Today was the day I decided to end my latest obsession. It’s Day 50 of the South African Coronavirus Lockdown and I have spent the past 49 days making sure I did at least one training session a day on my Tacx smart trainer in the virtual performance cycling world of Zwift.
By Sean Badenhorst
For seven weeks, a daily training session in our garage, which has been converted to what I refer to as ‘the gain cave’. No days skipped. Not one. Some days, more than one training session! That’s an obsession.
I have had aching quads for seven weeks. Forty-nine days of microscopic muscle fibre tears that I have tried to ignore. Why are they aching? Because they’re not recovering. That’s why. It’s impossible to do an easy session on Zwift. Okay, let me rephrase that. It’s impossible for ME to do an easy session on Zwift.
An easy session on a bicycle, even a stationary one, means just rolling along for maybe 45 minutes in a very easy gear to let your muscles recover with the aid of some circulated blood. Incorporating these easy sessions into your cycling training is common sense.
I tried that, but I failed. I somehow decided that I needed to at least cover 30km per ride. And some rides I only had one hour, so 30km needed to be covered in that hour. And for someone my age, that’s not an easy ride.
You can also not ride at all for a day or two to give your leg muscles time to recover and absorb the training effort. Today was that day. No ride at all. It wasn’t easy, but I did it. I overcame my obsession.
Why the obsession? Here’s why:
I am a naturally athletic guy. I enjoy doing exercise and I particularly love cycling. Any kind of cycling. As long as I’m pedalling a bicycle, I’m content. I’m also a naturally competitive guy. If there’s a sporting challenge, I’m interested, if it’s a cycling-related challenge, I’m definitely in. All in!
Along with the rest of world, this Covid-19 pandemic changed my daily routine. For 49 years I’d adapted to the world and my immediate environment. In simple terms, my world involves family, work, fitness, food and sleep.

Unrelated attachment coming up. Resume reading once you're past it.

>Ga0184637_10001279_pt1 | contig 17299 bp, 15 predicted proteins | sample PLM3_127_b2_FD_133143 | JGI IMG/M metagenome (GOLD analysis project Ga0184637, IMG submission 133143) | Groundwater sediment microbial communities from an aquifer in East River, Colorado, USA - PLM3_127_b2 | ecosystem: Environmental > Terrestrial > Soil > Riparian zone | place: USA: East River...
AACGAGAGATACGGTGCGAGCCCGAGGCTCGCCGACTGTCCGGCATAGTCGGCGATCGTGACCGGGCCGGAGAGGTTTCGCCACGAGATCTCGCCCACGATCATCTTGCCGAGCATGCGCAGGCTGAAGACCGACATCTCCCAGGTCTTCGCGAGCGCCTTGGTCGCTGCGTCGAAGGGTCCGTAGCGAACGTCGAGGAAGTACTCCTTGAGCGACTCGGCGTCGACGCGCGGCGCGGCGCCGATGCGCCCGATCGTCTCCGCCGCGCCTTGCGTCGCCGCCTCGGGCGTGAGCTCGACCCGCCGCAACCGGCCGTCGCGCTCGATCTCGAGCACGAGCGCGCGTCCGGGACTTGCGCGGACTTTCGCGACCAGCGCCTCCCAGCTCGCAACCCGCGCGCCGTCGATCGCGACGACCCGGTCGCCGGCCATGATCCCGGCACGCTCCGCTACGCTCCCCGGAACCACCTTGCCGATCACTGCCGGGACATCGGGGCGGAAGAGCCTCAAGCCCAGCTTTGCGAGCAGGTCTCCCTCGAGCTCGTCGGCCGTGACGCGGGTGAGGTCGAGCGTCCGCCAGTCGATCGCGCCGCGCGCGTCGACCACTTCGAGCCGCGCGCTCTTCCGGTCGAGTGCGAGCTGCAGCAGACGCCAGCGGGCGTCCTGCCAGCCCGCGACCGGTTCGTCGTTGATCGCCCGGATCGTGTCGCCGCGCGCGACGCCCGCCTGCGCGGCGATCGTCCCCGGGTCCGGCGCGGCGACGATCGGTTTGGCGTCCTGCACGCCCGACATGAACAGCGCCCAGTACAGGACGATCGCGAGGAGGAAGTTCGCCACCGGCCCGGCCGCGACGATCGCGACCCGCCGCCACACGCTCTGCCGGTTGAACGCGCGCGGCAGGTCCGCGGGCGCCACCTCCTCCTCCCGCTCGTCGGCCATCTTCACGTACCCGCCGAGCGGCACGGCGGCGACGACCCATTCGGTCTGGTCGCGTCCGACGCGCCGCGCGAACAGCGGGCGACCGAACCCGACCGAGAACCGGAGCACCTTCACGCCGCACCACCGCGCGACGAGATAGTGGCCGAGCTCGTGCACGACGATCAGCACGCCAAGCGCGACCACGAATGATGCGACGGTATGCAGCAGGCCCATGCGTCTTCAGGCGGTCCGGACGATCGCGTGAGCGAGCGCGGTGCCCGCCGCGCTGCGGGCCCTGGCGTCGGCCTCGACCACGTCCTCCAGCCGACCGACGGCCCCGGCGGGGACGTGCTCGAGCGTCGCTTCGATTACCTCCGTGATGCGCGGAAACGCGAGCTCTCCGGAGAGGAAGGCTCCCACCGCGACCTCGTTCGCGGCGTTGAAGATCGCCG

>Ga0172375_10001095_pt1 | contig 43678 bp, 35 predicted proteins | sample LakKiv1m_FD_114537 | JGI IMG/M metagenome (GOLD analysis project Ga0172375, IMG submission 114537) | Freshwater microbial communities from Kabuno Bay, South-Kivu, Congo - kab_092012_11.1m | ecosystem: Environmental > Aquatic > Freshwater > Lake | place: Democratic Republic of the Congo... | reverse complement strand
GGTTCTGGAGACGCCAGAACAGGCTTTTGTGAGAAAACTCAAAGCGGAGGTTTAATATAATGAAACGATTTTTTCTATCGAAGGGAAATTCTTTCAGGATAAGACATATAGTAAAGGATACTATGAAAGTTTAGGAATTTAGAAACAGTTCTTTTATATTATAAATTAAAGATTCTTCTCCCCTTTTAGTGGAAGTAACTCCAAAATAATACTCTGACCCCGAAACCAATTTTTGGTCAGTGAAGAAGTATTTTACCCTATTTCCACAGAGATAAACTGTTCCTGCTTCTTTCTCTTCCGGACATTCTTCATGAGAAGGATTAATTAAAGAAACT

Then came the hard lockdown and the world changed. My world changed. I no longer had freedom of movement outside my home and I no longer had control over what I normally have control over. So, I began to work out what I could control and I focussed on that. And THAT became my daily focus. That was my daily appointment with Tacx and Zwift. A place that became familiar, where I began to feel I had a high level of control. Until it began to control me…
Zwift is an app that delivers you to a virtual world called Watopia. The ‘visitor’s visa’ costs around R330 a month. To briefly explain it to those that aren’t familiar with Zwift, it’s like riding your bicycle in a computer game where you earn rewards for distance covered, time ridden, altitude gained and so much more.
The app connects to your smart trainer, picking up your power and cadence and it connects to your heart rate belt, picking up your heart rate. It takes all this information and feeds it back to you as you cover various motor-vehicle-free roads – some hilly, some flat, some inside volcanoes and some under the ocean. You can just ride or you can join one of the many, many races.
It’s designed to be engaging. It is. It’s designed to be distracting. It is. It’s designed to be motivating. It is. It’s designed to be rewarding. It is. For someone that struggles to ride a stationary bicycle indoors (like me), Watopia is a truly magical place to pedal! I never really got excited about opening my garage door, but now I do…
It feels a bit weird to not have ridden today. It became both a habit and an obsession. Sure, I did lose weight (a bit) and improved my fitness and strength (a lot!). But it’s not the end of the world that I had a rest day today. Really, it’s not. Besides, I know I can return to Watopia tomorrow…
An obsession is a way for damaged people to damage themselves more. – Mark Barrowcliffe